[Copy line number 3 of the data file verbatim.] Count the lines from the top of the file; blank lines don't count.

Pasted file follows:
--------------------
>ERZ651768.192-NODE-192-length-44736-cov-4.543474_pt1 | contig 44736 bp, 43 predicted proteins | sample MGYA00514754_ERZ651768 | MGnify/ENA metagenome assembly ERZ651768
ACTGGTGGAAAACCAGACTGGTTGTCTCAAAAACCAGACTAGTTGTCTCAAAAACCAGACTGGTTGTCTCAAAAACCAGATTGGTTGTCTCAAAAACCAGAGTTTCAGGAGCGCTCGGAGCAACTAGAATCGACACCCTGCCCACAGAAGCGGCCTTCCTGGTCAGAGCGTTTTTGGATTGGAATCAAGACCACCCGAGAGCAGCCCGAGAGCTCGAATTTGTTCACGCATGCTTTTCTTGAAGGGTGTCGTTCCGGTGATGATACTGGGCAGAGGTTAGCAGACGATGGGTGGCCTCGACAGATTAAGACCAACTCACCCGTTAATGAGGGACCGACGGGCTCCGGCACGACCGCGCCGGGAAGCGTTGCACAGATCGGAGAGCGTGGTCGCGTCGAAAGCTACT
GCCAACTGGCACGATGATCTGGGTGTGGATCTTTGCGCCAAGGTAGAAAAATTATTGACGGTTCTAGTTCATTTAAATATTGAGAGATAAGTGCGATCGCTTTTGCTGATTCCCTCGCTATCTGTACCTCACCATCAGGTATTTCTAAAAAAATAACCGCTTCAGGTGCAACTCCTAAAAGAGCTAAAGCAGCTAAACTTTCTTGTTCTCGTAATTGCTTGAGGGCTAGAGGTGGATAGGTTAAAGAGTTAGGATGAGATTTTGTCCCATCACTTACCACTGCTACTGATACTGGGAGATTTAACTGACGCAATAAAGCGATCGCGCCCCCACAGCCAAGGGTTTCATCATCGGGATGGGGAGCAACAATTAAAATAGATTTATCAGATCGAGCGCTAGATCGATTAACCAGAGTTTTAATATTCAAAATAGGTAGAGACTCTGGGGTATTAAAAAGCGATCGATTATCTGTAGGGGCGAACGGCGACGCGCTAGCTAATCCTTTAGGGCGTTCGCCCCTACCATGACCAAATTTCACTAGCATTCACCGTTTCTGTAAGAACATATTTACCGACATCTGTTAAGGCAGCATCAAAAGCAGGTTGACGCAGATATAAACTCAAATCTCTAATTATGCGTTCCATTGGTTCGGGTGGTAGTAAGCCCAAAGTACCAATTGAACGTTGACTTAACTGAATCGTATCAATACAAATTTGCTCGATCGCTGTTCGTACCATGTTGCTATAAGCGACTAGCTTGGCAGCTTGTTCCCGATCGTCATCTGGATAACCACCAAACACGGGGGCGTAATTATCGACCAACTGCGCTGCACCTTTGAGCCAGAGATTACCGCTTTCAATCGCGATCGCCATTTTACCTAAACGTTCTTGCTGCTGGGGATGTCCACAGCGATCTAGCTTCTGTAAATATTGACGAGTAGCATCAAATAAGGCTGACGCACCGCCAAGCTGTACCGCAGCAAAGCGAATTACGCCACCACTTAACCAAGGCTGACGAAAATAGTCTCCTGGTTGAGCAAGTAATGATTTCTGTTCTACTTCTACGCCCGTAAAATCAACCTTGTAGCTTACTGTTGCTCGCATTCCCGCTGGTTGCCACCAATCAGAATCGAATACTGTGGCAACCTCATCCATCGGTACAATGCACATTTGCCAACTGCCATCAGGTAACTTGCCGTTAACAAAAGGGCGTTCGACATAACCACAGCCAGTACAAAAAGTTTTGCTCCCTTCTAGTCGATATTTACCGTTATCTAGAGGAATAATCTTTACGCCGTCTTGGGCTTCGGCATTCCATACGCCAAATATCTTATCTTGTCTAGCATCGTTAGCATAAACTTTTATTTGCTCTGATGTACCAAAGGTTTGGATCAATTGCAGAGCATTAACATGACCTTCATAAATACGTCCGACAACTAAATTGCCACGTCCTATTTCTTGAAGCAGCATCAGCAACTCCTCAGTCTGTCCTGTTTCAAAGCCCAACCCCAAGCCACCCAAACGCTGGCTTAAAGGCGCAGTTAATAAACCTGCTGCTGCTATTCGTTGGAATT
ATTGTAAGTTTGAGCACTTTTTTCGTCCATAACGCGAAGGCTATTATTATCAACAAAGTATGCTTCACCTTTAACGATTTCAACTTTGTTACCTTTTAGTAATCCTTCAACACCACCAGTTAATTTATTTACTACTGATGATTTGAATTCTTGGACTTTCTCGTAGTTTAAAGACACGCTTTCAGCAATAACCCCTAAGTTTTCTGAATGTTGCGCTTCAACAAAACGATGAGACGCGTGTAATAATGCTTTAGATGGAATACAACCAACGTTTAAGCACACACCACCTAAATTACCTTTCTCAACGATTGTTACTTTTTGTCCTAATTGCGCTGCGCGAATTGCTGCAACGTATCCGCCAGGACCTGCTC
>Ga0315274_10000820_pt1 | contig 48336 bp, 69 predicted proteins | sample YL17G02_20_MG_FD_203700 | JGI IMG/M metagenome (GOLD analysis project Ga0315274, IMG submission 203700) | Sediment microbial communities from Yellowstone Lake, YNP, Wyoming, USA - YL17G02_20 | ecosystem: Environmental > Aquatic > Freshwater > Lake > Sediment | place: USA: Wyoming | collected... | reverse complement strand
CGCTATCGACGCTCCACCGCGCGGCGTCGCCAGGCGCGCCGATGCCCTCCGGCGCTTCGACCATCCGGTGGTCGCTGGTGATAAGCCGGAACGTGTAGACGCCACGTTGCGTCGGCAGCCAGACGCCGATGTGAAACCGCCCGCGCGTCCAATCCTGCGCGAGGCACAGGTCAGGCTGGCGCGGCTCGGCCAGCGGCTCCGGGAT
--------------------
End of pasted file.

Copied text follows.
GCCAACTGGCACGATGATCTGGGTGTGGATCTTTGCGCCAAGGTAGAAAAATTATTGACGGTTCTAGTTCATTTAAATATTGAGAGATAAGTGCGATCGCTTTTGCTGATTCCCTCGCTATCTGTACCTCACCATCAGGTATTTCTAAAAAAATAACCGCTTCAGGTGCAACTCCTAAAAGAGCTAAAGCAGCTAAACTTTCTTGTTCTCGTAATTGCTTGAGGGCTAGAGGTGGATAGGTTAAAGAGTTAGGATGAGATTTTGTCCCATCACTTACCACTGCTACTGATACTGGGAGATTTAACTGACGCAATAAAGCGATCGCGCCCCCACAGCCAAGGGTTTCATCATCGGGATGGGGAGCAACAATTAAAATAGATTTATCAGATCGAGCGCTAGATCGATTAACCAGAGTTTTAATATTCAAAATAGGTAGAGACTCTGGGGTATTAAAAAGCGATCGATTATCTGTAGGGGCGAACGGCGACGCGCTAGCTAATCCTTTAGGGCGTTCGCCCCTACCATGACCAAATTTCACTAGCATTCACCGTTTCTGTAAGAACATATTTACCGACATCTGTTAAGGCAGCATCAAAAGCAGGTTGACGCAGATATAAACTCAAATCTCTAATTATGCGTTCCATTGGTTCGGGTGGTAGTAAGCCCAAAGTACCAATTGAACGTTGACTTAACTGAATCGTATCAATACAAATTTGCTCGATCGCTGTTCGTACCATGTTGCTATAAGCGACTAGCTTGGCAGCTTGTTCCCGATCGTCATCTGGATAACCACCAAACACGGGGGCGTAATTATCGACCAACTGCGCTGCACCTTTGAGCCAGAGATTACCGCTTTCAATCGCGATCGCCATTTTACCTAAACGTTCTTGCTGCTGGGGATGTCCACAGCGATCTAGCTTCTGTAAATATTGACGAGTAGCATCAAATAAGGCTGACGCACCGCCAAGCTGTACCGCAGCAAAGCGAATTACGCCACCACTTAACCAAGGCTGACGAAAATAGTCTCCTGGTTGAGCAAGTAATGATTTCTGTTCTACTTCTACGCCCGTAAAATCAACCTTGTAGCTTACTGTTGCTCGCATTCCCGCTGGTTGCCACCAATCAGAATCGAATACTGTGGCAACCTCATCCATCGGTACAATGCACATTTGCCAACTGCCATCAGGTAACTTGCCGTTAACAAAAGGGCGTTCGACATAACCACAGCCAGTACAAAAAGTTTTGCTCCCTTCTAGTCGATATTTACCGTTATCTAGAGGAATAATCTTTACGCCGTCTTGGGCTTCGGCATTCCATACGCCAAATATCTTATCTTGTCTAGCATCGTTAGCATAAACTTTTATTTGCTCTGATGTACCAAAGGTTTGGATCAATTGCAGAGCATTAACATGACCTTCATAAATACGTCCGACAACTAAATTGCCACGTCCTATTTCTTGAAGCAGCATCAGCAACTCCTCAGTCTGTCCTGTTTCAAAGCCCAACCCCAAGCCACCCAAACGCTGGCTTAAAGGCGCAGTTAATAAACCTGCTGCTGCTATTCGTTGGAATT